Once observations have been collected, they're fed into computer models that use the fundamental equations of the atmosphere to forecast future conditions.  There are several models, and each model is run several times with small changes to the observations and with slightly different ways of estimating atmospheric processes to provide insight into the different ways that the atmosphere might evolve.  The more similar the different model runs are, the more confident forecasters can be in what is likely to happen.  Early in the process of forecasting Sandy, the models disagreed on where she would go.  Most turned her westward and brought her onshore, but they disagreed as to where - anywhere from Virginia to Nova Scotia.  A couple of models took her out to sea and kept her away from the US mainland.  The following few figures show a series of predictions of the models' projected path for Sandy from late last week.  You can see that as time went on, the models tended to agree on a US landfall, and they began to narrow the location down.  Sorry for the blurry first figure!

Of course, forecasting is not left entirely up to the models.  Human forecasters look at the model output and the current observations.  Using their own knowledge of the models' tendencies, the trends from the current observations, and their knowledge of past storms, the forecasters make predictions about the most likely path for Sandy and the weather that she will bring.  The National Hurricane Center is charged with forecasting hurricanes, and they produce graphics like the ones below.  The dots indicate the most likely position of the storm's center, and the hatched area around it shows uncertainty in this path...the storm center is expected to stay within this cone.  For a gigantic storm like Sandy, though, the storm's effects are felt well outside the cone.  Take a look at the series of track forecasts below to see how the forecast has evolved over the last few days.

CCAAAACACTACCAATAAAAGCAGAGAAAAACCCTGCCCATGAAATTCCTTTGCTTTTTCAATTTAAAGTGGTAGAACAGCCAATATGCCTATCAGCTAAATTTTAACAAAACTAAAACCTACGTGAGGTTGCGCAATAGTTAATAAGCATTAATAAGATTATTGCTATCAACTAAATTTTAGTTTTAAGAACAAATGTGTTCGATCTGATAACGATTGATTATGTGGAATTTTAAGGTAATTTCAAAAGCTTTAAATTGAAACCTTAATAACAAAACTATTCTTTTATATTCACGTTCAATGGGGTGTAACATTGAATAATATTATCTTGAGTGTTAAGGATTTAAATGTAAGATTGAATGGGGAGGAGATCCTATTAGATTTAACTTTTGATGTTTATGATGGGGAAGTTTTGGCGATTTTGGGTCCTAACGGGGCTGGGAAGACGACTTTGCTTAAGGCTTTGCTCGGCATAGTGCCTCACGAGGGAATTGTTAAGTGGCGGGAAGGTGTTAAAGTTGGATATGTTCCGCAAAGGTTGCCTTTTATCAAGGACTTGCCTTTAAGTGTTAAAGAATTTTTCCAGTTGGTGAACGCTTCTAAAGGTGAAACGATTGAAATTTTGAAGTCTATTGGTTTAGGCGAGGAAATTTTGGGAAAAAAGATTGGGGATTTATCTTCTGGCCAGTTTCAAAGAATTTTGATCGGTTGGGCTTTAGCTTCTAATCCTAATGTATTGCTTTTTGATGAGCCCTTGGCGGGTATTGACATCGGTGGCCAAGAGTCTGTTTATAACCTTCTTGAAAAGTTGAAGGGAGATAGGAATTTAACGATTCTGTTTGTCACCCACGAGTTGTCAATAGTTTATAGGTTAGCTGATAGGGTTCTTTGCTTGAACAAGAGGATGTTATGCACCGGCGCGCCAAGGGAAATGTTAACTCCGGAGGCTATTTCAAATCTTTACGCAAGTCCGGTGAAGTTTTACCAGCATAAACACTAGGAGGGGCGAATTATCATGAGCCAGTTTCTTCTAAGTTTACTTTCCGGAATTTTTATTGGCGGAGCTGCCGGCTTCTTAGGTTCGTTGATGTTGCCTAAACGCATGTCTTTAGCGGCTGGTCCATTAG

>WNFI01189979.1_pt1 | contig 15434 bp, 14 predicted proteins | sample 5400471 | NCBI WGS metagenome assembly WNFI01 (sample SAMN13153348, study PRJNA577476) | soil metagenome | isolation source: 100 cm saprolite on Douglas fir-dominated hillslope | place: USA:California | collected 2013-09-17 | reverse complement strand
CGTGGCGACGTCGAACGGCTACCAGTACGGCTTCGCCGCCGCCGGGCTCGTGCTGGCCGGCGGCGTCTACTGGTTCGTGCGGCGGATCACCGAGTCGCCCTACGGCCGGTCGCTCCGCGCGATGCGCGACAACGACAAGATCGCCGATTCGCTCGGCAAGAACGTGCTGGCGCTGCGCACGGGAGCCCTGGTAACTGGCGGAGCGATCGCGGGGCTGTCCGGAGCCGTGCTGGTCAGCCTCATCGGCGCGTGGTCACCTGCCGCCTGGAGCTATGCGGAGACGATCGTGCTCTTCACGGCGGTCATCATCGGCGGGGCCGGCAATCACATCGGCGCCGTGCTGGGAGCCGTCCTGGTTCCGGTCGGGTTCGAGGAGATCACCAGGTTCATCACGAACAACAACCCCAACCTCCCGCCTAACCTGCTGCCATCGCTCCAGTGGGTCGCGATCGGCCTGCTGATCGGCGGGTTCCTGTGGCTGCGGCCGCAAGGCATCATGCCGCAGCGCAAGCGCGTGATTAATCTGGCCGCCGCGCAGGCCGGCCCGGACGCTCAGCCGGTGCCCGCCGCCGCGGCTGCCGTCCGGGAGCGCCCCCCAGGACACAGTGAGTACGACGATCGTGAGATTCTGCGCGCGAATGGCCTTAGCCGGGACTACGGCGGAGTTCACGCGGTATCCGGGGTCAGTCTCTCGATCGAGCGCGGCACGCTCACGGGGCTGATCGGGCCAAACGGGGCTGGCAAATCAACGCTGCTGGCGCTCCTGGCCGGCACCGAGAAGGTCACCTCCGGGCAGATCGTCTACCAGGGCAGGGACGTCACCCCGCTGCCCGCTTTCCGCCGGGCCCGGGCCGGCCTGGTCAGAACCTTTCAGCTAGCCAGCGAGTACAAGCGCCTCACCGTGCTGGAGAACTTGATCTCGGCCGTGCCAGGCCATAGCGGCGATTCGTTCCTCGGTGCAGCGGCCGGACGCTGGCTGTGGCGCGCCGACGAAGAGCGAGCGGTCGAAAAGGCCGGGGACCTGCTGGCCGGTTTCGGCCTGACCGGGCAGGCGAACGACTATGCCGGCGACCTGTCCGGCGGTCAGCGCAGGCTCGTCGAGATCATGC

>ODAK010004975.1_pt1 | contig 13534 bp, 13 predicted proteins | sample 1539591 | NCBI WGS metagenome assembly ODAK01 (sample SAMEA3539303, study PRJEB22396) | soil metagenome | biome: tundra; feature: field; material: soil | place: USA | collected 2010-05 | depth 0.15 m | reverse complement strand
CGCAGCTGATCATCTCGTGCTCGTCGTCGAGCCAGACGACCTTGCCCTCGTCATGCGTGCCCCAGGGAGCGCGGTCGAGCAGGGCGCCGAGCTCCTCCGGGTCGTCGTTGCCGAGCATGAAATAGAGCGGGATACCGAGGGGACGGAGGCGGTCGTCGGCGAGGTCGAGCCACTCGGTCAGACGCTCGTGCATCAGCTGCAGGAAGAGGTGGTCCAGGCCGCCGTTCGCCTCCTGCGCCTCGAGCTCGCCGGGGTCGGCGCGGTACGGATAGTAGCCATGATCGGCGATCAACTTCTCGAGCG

[Image of 5-day forecast and coastal areas under a warning or a watch]

[Image of 5-day forecast and coastal areas under a warning or a watch]

[Image of 5-day forecast and coastal areas under a warning or a watch]

[Image of 5-day forecast and coastal areas under a warning or a watch]

[Image of 5-day forecast and coastal areas under a warning or a watch]

Of course, forecasting the path of the storm's center is only a small part of gauging the storm's
impact.  The Hydrometeological Prediction Center makes forecasts of rainfall totals across the nation every day, and a storm like Sandy keeps the forecasters especially busy.  Below is a series of maps showing HPC's long-term (5-day) forecasts for total rainfall.  You can see how the rainfall forecast changed as predictions of Sandy's strength and path changed.  Here in central New York, we're looking at 1-3" of rain over the next couple of days, though more than that is possible in local areas, especially on higher ground.

http://www.hpc.ncep.noaa.gov/qpf/zoom/Rainfall_Days_1-5.gifStorm QPFhttp://www.hpc.ncep.noaa.gov/qpf/p120i00.gifhttp://www.hpc.ncep.noaa.gov/qpf/zoom/Rainfall_Days_1-5.gif

Here's tonight's rainfall forecast for the storm, issued by the local Weather Service office, located in Binghamton, NY.  These offices are staffed 24/7, and they'll certainly have extra help around for the duration of the storm.  The local offices are in charge of issuing watches and warnings (such as the Flood Watch and High Wind Watch that we're currently under) for their forecast areas.  They also coordinate with local emergency managers, storm spotters, cooperative observers, broadcasters, and the public to stay informed of current conditions and their impacts, and to alert the public to hazards.  Needless to say, many forecast offices across a wide area will be very busy over the next couple of days.  Here in Tompkins County, Ithaca is forecast to receive 1.42", and right here in Freeville, we're expected to get a tad less than that.  The forecast has gotten better over the last couple of days.  For my dock's sake, let's hope it stays that way.